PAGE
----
I wish to address the issue on whether the CPF is able to pay off all its members, if it is dissolved today.
The annual report of the CPF at 31/12/2012 showed total amount owing to CPF members to be $230 billion. This is invested in Singapore Government Securities totaling $229 billion, with a few other billions invested in other assets.
If CPF were to be wound up, will the government be able to pay the $229 billion?
The answer is clearly “yes”. The reserves of the government comprises of $198 billion in Temasek Holdings, $305 billion in MAS and “over $100 billion” in GIC. The total is over $600 billion.
If this were to happen, will the government be able to sell the assets to raise $230 billion to pay the CPF members? There is no need to. If the government were to issue bonds of $230 billion, that is backed by the $600 billion of actual assets, it should have not much difficulty.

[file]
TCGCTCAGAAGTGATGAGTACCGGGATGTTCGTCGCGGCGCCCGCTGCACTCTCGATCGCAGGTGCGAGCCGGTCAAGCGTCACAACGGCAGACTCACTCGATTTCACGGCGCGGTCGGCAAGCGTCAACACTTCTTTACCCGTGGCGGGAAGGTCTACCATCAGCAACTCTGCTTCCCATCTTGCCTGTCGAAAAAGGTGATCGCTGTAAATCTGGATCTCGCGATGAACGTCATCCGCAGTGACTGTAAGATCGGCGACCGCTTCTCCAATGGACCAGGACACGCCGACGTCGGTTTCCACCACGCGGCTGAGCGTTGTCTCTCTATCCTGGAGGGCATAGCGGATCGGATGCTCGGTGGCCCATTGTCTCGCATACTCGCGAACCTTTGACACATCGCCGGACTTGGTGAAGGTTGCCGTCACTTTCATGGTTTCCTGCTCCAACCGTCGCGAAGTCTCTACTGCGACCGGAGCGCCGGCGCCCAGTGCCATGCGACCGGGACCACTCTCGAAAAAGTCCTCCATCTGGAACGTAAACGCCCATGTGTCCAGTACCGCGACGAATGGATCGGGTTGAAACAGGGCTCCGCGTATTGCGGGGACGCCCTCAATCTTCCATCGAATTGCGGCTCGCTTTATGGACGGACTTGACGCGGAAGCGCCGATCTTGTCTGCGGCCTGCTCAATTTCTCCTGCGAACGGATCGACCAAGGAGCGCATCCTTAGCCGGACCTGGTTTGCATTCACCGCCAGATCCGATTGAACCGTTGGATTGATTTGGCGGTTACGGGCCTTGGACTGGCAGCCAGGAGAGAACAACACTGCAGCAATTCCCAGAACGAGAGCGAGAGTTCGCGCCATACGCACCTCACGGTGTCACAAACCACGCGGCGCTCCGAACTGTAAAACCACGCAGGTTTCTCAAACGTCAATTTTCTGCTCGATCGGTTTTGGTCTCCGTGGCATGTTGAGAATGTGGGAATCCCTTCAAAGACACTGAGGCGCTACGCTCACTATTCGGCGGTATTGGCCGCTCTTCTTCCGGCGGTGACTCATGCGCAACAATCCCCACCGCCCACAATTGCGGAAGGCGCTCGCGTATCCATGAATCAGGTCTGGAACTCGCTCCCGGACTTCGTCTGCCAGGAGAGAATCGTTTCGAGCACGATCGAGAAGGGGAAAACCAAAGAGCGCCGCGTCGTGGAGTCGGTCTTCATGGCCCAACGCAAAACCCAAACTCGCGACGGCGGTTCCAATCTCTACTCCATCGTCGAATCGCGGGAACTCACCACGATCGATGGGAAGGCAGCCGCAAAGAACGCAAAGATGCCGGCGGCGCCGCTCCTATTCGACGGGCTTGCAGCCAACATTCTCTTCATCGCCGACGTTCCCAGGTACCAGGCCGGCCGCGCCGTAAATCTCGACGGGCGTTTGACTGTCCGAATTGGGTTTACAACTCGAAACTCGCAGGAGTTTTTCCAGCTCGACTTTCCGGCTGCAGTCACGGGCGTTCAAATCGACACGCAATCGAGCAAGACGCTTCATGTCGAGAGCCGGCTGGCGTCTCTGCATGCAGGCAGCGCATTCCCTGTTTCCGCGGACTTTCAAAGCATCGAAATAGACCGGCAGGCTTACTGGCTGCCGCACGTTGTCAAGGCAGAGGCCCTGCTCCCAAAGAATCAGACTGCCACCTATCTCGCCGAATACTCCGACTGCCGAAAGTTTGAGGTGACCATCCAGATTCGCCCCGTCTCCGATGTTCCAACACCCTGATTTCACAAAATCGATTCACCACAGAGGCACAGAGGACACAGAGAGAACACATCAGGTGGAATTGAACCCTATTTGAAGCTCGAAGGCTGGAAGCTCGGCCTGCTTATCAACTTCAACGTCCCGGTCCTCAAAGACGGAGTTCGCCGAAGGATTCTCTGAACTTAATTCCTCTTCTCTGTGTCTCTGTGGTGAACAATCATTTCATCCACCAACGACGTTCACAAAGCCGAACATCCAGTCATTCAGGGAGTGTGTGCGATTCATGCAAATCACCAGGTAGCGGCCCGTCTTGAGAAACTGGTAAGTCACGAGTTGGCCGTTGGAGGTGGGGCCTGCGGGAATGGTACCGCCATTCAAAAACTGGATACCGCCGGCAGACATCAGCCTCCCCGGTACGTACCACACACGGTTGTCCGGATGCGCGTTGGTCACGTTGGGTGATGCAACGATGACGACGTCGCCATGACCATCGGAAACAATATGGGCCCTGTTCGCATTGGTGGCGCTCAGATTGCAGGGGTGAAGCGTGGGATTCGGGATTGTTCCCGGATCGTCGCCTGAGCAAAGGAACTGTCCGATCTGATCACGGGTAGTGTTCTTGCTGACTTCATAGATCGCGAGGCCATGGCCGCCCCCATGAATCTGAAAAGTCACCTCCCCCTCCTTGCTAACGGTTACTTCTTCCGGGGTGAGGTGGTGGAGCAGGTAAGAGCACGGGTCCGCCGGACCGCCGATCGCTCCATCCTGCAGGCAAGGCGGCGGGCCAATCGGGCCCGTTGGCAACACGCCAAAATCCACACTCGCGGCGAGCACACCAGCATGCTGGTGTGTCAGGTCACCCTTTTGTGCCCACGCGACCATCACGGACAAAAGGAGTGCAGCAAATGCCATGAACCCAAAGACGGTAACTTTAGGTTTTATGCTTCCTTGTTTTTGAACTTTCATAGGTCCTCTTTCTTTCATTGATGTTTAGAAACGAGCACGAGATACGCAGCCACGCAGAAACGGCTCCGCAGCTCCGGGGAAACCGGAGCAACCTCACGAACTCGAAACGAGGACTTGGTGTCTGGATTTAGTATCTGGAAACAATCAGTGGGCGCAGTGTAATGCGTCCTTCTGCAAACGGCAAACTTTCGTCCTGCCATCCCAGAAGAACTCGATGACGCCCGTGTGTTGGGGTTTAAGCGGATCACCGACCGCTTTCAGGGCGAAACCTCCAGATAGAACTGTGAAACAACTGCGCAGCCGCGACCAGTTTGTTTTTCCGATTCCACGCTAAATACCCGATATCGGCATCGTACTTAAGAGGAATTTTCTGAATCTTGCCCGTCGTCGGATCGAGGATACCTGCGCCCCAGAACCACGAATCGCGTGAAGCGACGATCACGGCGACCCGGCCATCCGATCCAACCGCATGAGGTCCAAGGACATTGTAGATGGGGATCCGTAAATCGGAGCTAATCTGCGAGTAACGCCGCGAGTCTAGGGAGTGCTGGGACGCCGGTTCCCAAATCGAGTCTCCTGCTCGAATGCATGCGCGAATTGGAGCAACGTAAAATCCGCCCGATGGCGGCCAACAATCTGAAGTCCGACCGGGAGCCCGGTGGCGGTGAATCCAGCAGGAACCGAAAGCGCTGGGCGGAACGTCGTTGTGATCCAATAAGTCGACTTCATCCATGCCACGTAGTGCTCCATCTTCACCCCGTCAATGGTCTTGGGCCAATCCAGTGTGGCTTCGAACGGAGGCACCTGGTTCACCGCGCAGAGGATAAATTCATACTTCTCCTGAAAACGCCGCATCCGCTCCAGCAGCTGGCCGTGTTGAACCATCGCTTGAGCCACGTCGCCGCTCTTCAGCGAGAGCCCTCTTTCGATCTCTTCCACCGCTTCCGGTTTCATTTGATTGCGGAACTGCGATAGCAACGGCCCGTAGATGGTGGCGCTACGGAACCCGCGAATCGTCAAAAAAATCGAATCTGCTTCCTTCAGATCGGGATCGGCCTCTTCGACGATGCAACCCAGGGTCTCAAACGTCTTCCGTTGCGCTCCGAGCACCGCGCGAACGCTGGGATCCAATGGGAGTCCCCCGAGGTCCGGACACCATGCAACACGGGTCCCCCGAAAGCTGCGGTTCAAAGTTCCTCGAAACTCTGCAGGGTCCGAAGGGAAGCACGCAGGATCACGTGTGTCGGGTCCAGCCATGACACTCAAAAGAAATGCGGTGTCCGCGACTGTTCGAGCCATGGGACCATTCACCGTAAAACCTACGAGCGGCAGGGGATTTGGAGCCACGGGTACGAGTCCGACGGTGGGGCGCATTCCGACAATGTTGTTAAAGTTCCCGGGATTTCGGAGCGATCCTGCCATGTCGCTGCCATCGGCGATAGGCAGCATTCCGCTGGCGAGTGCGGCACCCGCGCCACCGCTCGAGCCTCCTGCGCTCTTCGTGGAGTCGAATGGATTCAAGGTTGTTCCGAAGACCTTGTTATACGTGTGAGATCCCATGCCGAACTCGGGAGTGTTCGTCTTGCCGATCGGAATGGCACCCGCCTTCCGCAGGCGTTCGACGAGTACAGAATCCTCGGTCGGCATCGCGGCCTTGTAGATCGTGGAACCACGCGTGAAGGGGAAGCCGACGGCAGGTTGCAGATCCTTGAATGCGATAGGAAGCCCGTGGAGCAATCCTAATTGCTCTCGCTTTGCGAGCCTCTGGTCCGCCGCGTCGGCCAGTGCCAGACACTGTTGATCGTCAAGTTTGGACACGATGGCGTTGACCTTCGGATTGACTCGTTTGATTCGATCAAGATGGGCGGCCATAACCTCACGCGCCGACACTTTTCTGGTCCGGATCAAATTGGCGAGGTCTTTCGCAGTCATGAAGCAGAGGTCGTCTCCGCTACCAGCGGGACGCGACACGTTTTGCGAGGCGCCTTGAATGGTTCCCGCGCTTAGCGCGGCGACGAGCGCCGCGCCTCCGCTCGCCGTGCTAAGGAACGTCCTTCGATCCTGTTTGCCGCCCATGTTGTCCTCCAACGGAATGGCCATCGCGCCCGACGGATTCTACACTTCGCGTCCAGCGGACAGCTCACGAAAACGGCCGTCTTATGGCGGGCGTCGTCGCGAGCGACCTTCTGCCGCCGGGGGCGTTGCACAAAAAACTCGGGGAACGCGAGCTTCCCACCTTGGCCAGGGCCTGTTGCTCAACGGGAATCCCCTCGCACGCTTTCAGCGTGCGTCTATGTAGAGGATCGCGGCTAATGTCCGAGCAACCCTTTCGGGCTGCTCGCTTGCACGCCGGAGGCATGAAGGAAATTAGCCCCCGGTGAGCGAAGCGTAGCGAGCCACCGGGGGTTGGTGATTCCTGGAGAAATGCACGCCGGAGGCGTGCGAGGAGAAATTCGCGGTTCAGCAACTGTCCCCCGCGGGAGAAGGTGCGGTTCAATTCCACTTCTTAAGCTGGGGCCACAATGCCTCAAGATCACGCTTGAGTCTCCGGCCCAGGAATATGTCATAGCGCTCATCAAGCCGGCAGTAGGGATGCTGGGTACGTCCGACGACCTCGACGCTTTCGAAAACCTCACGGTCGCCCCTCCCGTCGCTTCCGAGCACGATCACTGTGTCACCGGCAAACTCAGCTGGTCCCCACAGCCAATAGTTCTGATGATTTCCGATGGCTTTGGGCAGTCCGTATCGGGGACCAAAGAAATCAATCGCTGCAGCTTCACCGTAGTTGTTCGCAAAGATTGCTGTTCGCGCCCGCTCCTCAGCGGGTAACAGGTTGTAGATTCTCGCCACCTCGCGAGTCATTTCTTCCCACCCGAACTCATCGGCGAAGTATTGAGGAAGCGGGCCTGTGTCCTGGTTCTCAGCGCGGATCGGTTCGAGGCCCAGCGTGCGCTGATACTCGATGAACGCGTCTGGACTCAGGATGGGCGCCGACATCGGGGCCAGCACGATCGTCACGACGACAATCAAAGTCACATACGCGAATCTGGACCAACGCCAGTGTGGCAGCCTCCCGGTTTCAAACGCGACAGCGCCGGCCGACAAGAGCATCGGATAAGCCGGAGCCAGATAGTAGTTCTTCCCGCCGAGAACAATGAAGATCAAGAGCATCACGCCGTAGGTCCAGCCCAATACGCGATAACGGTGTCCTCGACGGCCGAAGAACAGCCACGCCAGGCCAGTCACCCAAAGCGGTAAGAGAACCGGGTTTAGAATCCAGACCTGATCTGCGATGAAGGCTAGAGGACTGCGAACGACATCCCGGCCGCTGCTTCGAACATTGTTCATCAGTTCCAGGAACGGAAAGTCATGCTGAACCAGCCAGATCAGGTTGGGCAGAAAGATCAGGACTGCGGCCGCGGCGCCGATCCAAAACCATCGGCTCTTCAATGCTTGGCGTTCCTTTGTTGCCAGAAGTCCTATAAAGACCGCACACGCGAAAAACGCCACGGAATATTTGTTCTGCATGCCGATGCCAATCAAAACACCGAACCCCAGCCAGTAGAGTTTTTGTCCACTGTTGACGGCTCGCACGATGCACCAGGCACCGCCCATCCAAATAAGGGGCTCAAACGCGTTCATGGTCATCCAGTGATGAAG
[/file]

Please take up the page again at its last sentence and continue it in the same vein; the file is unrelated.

Another way is for the government to “print $230 billion” of money to pay back the CPF members.
The actual amount that the government needs to pay back the CPF members will be much less than $230 billion. The outstanding loans owed to the HDB (which is a part of the government) should be a large sum. Surely, if the government were to pay back the CPF balances, the members should also pay back the balance of the HDB loan?
If you wish to verify my figures, you can check them here:
The winding up of the CPF is completely hypothetical and inconceivable. I have used this scenario to illustrate that the savings in the CPF is safe, and that the fear that there is no money to pay back the CPF balance is totally unfounded.
However, I do not support the current system where most of the savings are stashed away by an ever increasing minimum sum. This has to be reviewed, and a portion of the savings should be allowed to be withdrawn at age 55, even if the savings is inadequate to meet the minimum sum.
Tan Kin Lian